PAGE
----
Kollerstrom effortlessly avoids the demonization that renders some works of this kind objectionable, even prosecutable in the less-liberal regimes currently astride the continent of Europe. Myths and fables are debunked in large numbers on its pages, but allegations of sinister plots—conspiracies, even—are eschewed in favor of reasoned surveys of motivations and contexts, wherein all actors may be seen for what they are: individuals in more or less desperate circumstances trying with all their might to survive an unprecedentedly savage war with as much of their families and property intact as possible. Those likely to register an adverse reaction to Kollerstrom’s equable narrative should be only those who would react the same to any analysis, no matter how innocuously couched, reaching the ineluctable conclusions that this study reaches.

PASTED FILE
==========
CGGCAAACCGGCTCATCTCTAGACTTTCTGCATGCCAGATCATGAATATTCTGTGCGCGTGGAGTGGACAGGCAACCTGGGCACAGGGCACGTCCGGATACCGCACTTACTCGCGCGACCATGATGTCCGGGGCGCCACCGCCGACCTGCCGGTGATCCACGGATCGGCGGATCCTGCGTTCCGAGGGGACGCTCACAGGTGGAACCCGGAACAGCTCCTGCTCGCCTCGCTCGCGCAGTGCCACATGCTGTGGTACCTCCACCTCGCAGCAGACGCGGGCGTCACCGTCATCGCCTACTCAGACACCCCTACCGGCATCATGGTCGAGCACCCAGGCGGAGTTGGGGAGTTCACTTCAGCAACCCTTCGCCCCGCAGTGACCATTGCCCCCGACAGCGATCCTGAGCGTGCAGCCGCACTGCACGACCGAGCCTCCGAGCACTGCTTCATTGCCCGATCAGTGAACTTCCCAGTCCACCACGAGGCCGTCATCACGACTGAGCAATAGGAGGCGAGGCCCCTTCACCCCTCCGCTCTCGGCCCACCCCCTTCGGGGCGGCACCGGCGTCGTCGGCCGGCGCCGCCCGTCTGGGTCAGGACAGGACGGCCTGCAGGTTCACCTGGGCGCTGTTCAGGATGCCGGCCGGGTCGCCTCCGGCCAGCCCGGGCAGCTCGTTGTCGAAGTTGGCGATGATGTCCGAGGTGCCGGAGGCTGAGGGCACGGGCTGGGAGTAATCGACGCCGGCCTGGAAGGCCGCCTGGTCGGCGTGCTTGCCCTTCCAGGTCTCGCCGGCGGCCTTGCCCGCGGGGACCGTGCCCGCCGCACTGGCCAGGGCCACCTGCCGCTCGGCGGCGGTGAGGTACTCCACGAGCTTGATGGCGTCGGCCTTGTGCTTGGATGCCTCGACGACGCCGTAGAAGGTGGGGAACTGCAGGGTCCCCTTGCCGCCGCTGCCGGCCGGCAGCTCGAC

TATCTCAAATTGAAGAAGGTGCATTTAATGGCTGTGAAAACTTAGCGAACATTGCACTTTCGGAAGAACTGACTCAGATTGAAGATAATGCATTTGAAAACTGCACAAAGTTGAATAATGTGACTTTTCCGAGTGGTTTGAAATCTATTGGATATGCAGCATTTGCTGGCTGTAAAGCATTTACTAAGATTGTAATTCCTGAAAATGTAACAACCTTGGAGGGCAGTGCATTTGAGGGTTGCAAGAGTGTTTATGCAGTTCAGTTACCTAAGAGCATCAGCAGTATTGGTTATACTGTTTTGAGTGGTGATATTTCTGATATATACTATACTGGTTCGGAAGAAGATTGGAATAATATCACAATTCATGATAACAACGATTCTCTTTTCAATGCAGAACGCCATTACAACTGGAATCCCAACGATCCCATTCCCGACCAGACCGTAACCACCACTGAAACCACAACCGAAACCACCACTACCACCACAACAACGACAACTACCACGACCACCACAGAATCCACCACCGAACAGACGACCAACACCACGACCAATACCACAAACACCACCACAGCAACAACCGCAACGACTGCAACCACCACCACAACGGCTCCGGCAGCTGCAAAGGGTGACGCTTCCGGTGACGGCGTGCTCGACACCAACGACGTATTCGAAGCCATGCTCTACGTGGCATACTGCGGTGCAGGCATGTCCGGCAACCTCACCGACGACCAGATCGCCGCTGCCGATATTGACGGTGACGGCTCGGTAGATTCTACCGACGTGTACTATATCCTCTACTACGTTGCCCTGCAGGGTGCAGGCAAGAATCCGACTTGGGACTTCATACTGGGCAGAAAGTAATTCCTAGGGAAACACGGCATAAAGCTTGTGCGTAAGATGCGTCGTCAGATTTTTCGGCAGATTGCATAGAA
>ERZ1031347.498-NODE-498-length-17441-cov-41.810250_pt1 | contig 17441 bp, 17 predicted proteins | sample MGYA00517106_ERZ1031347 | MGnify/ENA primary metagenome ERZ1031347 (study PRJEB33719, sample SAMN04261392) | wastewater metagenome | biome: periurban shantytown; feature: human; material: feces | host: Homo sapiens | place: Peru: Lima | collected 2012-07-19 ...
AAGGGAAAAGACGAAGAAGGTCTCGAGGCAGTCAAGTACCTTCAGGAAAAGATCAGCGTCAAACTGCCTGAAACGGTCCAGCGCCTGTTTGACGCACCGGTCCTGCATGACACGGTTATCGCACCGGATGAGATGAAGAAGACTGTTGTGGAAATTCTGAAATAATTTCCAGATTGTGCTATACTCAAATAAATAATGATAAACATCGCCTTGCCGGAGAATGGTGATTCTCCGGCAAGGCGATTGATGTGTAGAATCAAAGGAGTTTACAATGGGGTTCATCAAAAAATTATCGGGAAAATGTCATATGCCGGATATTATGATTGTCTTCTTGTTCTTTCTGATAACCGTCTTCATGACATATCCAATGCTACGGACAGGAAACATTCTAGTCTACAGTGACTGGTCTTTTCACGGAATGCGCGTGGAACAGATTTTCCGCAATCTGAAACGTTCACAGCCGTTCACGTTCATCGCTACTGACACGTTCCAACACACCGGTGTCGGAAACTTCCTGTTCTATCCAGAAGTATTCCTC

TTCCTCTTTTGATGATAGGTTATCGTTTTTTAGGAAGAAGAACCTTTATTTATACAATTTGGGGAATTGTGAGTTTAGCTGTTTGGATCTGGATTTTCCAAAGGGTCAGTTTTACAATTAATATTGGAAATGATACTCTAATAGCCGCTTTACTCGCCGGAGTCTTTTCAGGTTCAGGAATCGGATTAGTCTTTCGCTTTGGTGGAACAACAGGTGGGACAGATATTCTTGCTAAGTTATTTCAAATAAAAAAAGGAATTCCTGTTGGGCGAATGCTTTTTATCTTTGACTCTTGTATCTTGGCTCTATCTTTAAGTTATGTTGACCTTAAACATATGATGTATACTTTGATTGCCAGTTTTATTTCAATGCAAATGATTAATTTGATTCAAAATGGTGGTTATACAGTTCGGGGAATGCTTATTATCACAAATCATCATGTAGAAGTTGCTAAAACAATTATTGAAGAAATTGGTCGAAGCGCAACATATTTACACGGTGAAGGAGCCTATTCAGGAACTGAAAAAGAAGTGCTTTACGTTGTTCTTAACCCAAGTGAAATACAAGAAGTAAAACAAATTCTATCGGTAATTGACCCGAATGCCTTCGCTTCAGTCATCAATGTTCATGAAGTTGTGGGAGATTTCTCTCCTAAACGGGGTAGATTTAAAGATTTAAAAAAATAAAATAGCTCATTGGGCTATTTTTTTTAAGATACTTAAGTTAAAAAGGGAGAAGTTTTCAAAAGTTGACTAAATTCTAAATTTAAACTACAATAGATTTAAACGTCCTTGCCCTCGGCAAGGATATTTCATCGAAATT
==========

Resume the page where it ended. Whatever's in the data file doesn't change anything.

Finally, the most superficial of attributes, for whatever it might be worth to this reader or that: Kollerstrom is not German, not American, but British. The text is, in fact, spelled and worded British-ly, though by no means heavily, much less affectedly, so. Likewise, the perspective on the subject is impartial—neither British, American, German, Jewish, nor Gentile. This characteristic is as much a “flavor” as anything, but as such, is one of the many ineffable factors that can decide whether an initiate to the better view of historical mendacity completes the reading, and is informed, or breaks it off, to remain unenlightened at least until the next time some intellectual benefactor might again seek a way to break through the encrusted layers of deception and mistrust under which each of us is consigned to grope toward wisdom.